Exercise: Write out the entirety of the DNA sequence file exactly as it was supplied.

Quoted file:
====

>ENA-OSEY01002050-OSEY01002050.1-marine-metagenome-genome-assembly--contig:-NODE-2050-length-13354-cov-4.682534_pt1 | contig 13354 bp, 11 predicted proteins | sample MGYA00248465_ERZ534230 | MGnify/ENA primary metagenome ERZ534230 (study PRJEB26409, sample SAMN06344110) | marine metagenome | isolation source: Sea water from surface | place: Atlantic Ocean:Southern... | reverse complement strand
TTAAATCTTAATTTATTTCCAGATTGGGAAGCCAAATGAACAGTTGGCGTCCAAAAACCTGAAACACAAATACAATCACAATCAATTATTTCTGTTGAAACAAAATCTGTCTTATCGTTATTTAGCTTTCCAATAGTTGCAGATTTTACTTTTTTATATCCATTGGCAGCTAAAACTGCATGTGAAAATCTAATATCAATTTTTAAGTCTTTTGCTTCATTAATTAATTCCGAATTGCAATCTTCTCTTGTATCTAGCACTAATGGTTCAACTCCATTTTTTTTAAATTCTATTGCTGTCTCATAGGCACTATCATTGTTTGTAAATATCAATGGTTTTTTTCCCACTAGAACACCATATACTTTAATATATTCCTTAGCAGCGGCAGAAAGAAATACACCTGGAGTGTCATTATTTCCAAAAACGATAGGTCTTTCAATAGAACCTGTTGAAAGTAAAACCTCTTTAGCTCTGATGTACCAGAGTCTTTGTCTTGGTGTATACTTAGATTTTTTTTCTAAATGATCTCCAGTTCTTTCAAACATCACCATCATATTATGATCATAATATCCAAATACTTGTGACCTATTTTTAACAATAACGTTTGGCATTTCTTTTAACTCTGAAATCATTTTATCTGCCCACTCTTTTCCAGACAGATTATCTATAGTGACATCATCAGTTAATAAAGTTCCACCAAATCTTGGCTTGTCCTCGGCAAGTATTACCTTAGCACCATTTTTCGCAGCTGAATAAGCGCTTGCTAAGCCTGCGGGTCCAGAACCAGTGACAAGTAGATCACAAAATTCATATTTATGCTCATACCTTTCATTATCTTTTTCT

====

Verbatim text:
>ENA-OSEY01002050-OSEY01002050.1-marine-metagenome-genome-assembly--contig:-NODE-2050-length-13354-cov-4.682534_pt1 | contig 13354 bp, 11 predicted proteins | sample MGYA00248465_ERZ534230 | MGnify/ENA primary metagenome ERZ534230 (study PRJEB26409, sample SAMN06344110) | marine metagenome | isolation source: Sea water from surface | place: Atlantic Ocean:Southern... | reverse complement strand
TTAAATCTTAATTTATTTCCAGATTGGGAAGCCAAATGAACAGTTGGCGTCCAAAAACCTGAAACACAAATACAATCACAATCAATTATTTCTGTTGAAACAAAATCTGTCTTATCGTTATTTAGCTTTCCAATAGTTGCAGATTTTACTTTTTTATATCCATTGGCAGCTAAAACTGCATGTGAAAATCTAATATCAATTTTTAAGTCTTTTGCTTCATTAATTAATTCCGAATTGCAATCTTCTCTTGTATCTAGCACTAATGGTTCAACTCCATTTTTTTTAAATTCTATTGCTGTCTCATAGGCACTATCATTGTTTGTAAATATCAATGGTTTTTTTCCCACTAGAACACCATATACTTTAATATATTCCTTAGCAGCGGCAGAAAGAAATACACCTGGAGTGTCATTATTTCCAAAAACGATAGGTCTTTCAATAGAACCTGTTGAAAGTAAAACCTCTTTAGCTCTGATGTACCAGAGTCTTTGTCTTGGTGTATACTTAGATTTTTTTTCTAAATGATCTCCAGTTCTTTCAAACATCACCATCATATTATGATCATAATATCCAAATACTTGTGACCTATTTTTAACAATAACGTTTGGCATTTCTTTTAACTCTGAAATCATTTTATCTGCCCACTCTTTTCCAGACAGATTATCTATAGTGACATCATCAGTTAATAAAGTTCCACCAAATCTTGGCTTGTCCTCGGCAAGTATTACCTTAGCACCATTTTTCGCAGCTGAATAAGCGCTTGCTAAGCCTGCGGGTCCAGAACCAGTGACAAGTAGATCACAAAATTCATATTTATGCTCATACCTTTCATTATCTTTTTCT